Set six months after the first season, Perry Mason (Matthew Rhys – who recently had a cool cameo in Cocaine Bear) is now a full-fledged attorney taking cases alongside his partner Della Street (Juliet Rylance). Perry has moved away from criminal law after the emotional trauma of Dodson. Brooks McCutcheon, a Los Angeles scion (Tommy Dewey), is murdered and two Mexican men are convicted of the crime. Their family begs Perry for help. Perry and Della see in the case against Mateo, (Peter Mendoza), and Rafael Gallardo(Fabrizio Guido), elements that don’t add up and offer a defense. They also hire Paul Drake (Chris Chalk), an investigator to help them exonerate their client and uncover a complex web that includes victims and guilty parties. E.B. was the lead attorney in the first season. Jonathan (John Lithgow) was the lead attorney while Perry and Della did the investigating, the focus this season showcases the legal skills of both Mason and Street while still delving into what makes them intriguing characters.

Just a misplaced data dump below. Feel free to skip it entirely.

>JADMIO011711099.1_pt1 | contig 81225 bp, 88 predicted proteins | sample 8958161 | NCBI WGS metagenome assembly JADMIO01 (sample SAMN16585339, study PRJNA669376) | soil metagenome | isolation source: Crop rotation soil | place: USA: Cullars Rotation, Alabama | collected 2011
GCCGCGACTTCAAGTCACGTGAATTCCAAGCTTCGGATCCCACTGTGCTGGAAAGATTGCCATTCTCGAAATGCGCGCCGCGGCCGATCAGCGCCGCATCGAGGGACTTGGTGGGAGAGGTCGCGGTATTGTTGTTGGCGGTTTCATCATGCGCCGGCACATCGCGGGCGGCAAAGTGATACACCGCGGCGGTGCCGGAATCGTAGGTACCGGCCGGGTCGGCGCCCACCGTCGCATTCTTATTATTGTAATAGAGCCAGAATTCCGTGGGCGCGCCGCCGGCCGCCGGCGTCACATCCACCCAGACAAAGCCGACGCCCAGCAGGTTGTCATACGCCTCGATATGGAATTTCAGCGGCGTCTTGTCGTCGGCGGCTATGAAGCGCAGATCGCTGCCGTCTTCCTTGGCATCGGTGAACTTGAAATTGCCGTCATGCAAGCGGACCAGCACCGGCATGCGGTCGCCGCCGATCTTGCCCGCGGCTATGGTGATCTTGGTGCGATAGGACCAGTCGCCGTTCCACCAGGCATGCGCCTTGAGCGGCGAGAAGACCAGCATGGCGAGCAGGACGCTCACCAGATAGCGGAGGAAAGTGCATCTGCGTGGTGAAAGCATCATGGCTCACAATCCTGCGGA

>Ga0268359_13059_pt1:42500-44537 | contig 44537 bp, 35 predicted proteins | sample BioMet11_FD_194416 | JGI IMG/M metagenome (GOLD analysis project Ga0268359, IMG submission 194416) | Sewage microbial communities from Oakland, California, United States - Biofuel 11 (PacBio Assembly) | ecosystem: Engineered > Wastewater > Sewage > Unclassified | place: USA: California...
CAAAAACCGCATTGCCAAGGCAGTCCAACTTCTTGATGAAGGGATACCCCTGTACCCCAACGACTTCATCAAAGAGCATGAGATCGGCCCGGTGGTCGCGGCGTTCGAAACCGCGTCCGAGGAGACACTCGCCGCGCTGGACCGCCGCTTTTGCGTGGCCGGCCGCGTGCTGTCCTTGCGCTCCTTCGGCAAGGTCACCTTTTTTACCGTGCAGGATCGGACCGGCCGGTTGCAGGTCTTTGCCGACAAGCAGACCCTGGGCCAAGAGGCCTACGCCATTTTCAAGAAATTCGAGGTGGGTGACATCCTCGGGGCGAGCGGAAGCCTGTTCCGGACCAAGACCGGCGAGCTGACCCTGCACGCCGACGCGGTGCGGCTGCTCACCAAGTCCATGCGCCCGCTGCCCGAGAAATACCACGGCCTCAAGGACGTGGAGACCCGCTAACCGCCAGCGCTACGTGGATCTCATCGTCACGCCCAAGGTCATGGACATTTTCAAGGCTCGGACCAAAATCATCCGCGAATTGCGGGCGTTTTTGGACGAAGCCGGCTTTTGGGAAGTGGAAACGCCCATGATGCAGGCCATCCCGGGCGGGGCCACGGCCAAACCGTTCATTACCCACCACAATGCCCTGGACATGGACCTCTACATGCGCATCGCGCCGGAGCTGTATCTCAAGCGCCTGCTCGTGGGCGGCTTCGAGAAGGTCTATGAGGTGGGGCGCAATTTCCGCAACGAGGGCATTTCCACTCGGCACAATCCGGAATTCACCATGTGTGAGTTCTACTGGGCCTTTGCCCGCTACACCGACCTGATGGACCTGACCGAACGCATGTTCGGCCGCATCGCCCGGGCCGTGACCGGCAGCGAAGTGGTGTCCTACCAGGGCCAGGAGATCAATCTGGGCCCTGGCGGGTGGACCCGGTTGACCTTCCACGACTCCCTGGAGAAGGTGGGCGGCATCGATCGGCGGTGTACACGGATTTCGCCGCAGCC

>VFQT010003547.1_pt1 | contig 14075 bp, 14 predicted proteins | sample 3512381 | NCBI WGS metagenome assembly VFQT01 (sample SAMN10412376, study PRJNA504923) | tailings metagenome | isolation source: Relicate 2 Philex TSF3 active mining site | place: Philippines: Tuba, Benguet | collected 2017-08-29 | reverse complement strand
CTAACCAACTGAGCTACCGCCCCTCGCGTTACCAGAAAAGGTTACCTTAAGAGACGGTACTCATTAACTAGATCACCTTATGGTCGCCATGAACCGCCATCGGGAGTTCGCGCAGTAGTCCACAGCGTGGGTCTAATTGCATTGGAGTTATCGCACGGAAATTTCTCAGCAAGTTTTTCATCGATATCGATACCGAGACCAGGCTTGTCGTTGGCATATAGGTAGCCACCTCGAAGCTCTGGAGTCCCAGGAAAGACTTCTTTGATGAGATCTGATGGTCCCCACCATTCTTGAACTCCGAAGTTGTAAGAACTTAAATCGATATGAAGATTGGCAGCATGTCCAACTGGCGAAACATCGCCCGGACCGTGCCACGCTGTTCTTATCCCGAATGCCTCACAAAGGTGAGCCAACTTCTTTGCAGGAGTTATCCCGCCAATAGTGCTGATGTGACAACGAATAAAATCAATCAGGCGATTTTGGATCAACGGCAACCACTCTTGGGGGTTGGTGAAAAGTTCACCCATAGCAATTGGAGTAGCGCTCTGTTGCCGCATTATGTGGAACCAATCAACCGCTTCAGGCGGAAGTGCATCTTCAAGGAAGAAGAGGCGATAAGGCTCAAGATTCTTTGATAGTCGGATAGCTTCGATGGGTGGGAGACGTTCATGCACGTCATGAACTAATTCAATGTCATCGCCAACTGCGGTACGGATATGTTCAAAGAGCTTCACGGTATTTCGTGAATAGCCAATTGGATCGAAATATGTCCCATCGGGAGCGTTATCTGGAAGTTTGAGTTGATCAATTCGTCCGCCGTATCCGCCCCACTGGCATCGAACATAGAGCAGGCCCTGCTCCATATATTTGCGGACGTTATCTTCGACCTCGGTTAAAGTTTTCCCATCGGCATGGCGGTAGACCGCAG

Matthew Rhys continues to portray Perry Mason as a gruff and antagonistic attorney but one with true morals at play. Although he doesn’t always make the right decisions, he does so for the right reasons. Most of Rhys’s season is spent as an investigator, or contending with Assistant district attorney Thomas Milligan (Mark O’Brien), police Gene Holcomb (Eric Lange), and his son, who now resides in L.A. Perry’s introduction to Ginny (Katherine Waterston), who is a school teacher and romantic interested. Perry’s development is made possible by Waterston, who is great in a smaller role. Waterston is just one of many key characters, along with Hope Davis as Camilla Nygaard and Sean Astin playing Sunny Gryce. Paul Raci plays Lydell McCutcheon. These characters are in direct conflict with Perry, and give Rhys solid acting moments that rival his outstanding performance in The Americans.